Skip to Main Content

Media, Communication, Creative Arts, Language & Literature

fiction;language;media;european languages;radio;movies;literature;news and current affairs;music;vocal studies documentary;asian languages;cinema;communication;screenwriting;dance;screen writing;poetry;languages;television;gender studies;screen production

Search, Select, Evaluate


MultiSearch is the Library’s search platform that provides access to the majority of Library resources. You can use it to find books, journal and newspaper articles, theses, databases, unit readings, exam papers, and more. Sign in with your OneID for better results. Access MultiSearch;

Research Databases

MultiSearch searches across most of the Library's resources, but it doesn't search everything.

To make sure you are finding all relevant literature, you can also search the subject databases included in each topic on the left-hand side. Research databases may be subject specific or cover many different topic areas. The search techniques you use in MultiSearch are usually the same ones you use in the subject databases.

When you are analysing an assignment task or searching on a topic, try using alternative phrases for the same concept. You might find one phrase gives you far more results than the others. Below are some examples to start you thinking;

Lightbulb Use inverted commas to link two words together as a phrase


Alternative search terms


"gender roles" ; postfeminism ; identity ; stereotypes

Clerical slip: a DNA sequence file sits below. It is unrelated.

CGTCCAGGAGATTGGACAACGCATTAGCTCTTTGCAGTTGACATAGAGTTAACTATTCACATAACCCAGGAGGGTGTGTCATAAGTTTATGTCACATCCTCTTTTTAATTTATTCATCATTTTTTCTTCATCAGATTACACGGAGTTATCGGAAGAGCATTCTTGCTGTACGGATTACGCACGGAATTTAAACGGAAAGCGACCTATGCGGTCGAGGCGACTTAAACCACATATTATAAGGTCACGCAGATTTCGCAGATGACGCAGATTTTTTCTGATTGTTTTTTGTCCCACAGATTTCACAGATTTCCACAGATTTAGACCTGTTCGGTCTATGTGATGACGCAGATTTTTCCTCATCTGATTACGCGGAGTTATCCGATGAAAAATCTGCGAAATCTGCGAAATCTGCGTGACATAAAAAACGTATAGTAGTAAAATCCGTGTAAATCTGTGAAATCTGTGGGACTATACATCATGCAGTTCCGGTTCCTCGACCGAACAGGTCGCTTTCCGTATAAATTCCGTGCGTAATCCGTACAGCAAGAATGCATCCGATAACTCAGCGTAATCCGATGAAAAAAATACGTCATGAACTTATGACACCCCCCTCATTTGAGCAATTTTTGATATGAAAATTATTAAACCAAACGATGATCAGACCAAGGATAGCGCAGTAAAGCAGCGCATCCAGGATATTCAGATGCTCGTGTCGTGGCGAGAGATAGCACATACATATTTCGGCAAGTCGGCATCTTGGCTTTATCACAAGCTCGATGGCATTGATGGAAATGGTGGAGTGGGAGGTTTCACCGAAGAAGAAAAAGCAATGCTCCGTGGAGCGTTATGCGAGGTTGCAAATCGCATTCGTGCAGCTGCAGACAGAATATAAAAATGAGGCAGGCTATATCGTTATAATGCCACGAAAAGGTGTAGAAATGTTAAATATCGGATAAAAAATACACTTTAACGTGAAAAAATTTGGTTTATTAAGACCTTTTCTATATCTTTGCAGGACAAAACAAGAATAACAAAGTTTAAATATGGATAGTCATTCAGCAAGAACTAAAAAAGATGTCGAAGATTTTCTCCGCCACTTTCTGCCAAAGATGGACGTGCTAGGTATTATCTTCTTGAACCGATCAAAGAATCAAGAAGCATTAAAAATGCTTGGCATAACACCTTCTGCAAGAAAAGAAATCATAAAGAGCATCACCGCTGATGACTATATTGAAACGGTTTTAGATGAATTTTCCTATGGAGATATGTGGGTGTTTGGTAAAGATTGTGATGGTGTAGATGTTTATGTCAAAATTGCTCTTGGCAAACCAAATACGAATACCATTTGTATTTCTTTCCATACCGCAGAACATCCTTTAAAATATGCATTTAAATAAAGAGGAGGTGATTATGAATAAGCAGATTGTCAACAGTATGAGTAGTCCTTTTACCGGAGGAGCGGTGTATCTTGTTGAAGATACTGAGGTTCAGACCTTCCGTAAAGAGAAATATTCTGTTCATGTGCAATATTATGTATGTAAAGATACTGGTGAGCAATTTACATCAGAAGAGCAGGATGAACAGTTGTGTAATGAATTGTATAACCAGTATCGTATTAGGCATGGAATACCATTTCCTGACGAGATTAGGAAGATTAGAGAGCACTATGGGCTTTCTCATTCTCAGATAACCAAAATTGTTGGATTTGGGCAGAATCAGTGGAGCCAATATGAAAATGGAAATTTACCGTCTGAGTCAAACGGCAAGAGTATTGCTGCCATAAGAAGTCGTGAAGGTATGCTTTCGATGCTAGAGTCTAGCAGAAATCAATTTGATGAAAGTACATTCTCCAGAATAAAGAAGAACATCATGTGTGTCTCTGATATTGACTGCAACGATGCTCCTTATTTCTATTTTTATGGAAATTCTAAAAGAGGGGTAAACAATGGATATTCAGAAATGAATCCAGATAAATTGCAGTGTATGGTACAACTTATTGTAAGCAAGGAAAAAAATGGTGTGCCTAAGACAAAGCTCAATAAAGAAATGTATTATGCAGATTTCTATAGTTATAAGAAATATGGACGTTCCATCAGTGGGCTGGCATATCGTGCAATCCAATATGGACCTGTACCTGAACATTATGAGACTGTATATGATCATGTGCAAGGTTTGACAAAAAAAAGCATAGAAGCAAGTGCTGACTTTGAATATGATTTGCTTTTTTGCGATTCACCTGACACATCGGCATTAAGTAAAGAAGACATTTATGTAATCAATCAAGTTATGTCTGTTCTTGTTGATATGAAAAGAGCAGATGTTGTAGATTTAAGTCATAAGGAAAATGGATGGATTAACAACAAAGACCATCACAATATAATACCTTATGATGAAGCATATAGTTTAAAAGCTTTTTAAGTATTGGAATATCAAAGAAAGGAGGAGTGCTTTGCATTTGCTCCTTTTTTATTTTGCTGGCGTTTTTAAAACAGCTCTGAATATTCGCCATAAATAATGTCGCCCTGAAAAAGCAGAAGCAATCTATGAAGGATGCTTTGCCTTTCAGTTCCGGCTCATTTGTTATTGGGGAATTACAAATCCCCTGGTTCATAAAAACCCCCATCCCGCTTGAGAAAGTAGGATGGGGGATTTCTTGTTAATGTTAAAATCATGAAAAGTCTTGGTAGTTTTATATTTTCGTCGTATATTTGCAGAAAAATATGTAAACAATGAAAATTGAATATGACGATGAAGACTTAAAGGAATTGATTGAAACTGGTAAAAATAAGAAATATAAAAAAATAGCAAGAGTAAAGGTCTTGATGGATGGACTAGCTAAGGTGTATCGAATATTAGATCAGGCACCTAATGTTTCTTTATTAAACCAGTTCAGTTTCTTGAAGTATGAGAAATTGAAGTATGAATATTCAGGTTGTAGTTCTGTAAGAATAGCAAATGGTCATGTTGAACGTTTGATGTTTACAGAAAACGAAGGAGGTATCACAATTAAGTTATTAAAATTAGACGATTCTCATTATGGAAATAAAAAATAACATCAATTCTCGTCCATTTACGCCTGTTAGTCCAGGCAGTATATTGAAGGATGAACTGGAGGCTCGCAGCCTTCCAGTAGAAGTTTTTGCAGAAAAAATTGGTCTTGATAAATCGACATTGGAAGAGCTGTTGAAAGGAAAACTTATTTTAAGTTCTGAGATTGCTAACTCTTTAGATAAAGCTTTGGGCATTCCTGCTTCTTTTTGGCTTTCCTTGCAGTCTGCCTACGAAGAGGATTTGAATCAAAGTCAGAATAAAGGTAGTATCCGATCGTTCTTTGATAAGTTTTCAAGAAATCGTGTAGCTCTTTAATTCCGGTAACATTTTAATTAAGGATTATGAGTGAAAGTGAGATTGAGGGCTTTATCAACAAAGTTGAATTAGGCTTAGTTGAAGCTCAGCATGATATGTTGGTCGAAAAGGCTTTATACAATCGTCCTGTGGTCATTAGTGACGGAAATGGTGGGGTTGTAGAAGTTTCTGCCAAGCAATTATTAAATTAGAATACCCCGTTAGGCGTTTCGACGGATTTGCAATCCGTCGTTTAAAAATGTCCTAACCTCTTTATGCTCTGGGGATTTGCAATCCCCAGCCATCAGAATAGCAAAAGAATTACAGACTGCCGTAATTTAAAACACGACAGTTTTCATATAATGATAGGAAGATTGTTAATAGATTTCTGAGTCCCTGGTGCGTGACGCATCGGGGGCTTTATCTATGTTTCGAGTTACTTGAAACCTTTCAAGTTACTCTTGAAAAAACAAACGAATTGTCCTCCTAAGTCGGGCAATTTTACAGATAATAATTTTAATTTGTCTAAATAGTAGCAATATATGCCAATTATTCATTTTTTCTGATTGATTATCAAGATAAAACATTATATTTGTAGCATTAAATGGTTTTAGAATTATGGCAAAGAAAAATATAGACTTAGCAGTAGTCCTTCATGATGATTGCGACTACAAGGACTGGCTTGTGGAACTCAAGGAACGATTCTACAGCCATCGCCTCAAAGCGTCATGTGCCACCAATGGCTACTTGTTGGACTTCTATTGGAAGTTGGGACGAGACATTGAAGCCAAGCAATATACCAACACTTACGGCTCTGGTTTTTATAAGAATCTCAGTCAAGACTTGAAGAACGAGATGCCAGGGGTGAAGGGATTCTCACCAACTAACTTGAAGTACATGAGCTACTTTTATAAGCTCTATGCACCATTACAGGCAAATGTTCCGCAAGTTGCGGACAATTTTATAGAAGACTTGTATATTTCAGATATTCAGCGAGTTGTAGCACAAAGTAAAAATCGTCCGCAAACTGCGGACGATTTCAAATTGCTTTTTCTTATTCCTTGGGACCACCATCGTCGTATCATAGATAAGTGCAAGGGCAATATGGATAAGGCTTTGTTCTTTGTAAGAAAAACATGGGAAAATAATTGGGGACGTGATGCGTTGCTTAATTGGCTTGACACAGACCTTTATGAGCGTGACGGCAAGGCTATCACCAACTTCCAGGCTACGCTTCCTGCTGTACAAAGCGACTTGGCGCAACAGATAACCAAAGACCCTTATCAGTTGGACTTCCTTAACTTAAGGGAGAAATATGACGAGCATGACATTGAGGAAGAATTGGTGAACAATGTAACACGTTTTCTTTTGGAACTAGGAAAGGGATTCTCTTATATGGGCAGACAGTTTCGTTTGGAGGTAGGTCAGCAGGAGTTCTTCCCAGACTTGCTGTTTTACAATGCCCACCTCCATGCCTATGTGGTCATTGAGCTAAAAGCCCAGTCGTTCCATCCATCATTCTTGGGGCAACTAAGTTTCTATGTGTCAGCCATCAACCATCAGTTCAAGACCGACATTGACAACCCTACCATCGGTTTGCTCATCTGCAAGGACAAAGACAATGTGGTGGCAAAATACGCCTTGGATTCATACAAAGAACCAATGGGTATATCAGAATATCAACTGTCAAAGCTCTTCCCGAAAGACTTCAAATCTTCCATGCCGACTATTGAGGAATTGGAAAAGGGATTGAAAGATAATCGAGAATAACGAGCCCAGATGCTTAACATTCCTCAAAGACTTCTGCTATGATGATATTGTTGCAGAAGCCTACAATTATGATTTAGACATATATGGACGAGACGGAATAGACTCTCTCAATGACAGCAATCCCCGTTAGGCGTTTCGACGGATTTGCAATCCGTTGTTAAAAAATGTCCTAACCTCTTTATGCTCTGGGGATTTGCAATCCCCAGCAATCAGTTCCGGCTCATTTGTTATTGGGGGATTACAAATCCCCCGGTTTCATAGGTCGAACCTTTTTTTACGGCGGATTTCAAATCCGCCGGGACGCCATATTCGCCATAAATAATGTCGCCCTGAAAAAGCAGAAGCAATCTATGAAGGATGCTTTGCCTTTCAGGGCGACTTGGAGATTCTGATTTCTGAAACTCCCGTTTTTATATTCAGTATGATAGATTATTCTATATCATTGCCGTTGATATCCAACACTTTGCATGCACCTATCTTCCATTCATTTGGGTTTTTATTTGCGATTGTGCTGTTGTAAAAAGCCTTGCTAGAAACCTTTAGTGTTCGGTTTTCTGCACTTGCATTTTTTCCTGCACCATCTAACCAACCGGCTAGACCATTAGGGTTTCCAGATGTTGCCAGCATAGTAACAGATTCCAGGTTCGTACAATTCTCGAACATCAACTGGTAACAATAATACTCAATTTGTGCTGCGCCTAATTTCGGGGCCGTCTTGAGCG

population ; "human ecology" ; "population dynamics"

International relations

geopolitics ; "foreign affairs" ; "comparative government" ; "foreign policy"

Climate change

"global warming" ; "climate crisis" ; "global heating" ; "climate emergency"


disparity ; discrimination ; imbalance ; prejudice ; disparate

LightbulbTry linking one of your search terms with another concept from your assignment. The 'AND' in the middle is capitalized to link the terms, e.g.

"climate change" AND Australia

"gender roles" AND parenting

Often, you will be required to find and use peer reviewed journal articles in your units.

Peer review refers to:

  • articles which have been analysed by recognised authorities in the field. The reviewer may request revision or reject the article.

Peer review is important because: 

  • It is a guarantee of quality academic material.

How do you choose peer reviewed material?

  • By checking the 'peer review' box in the filter pane on the left side of the MultiSearch search result screen.

Choosing peer reviewed sources for your assessment is a good idea (great start), but there are other things you need to think about when selecting the right material. Click on the link below to  Learn more about how to evaluate sources;


StudyWISE logo

Macquarie University's StudyWISE offers resources to solve specific assignment-related questions, or build research, writing and other academic skills.

StudyWISE is produced collaboratively by The Writing Centre and the Library. Access it via iLearn.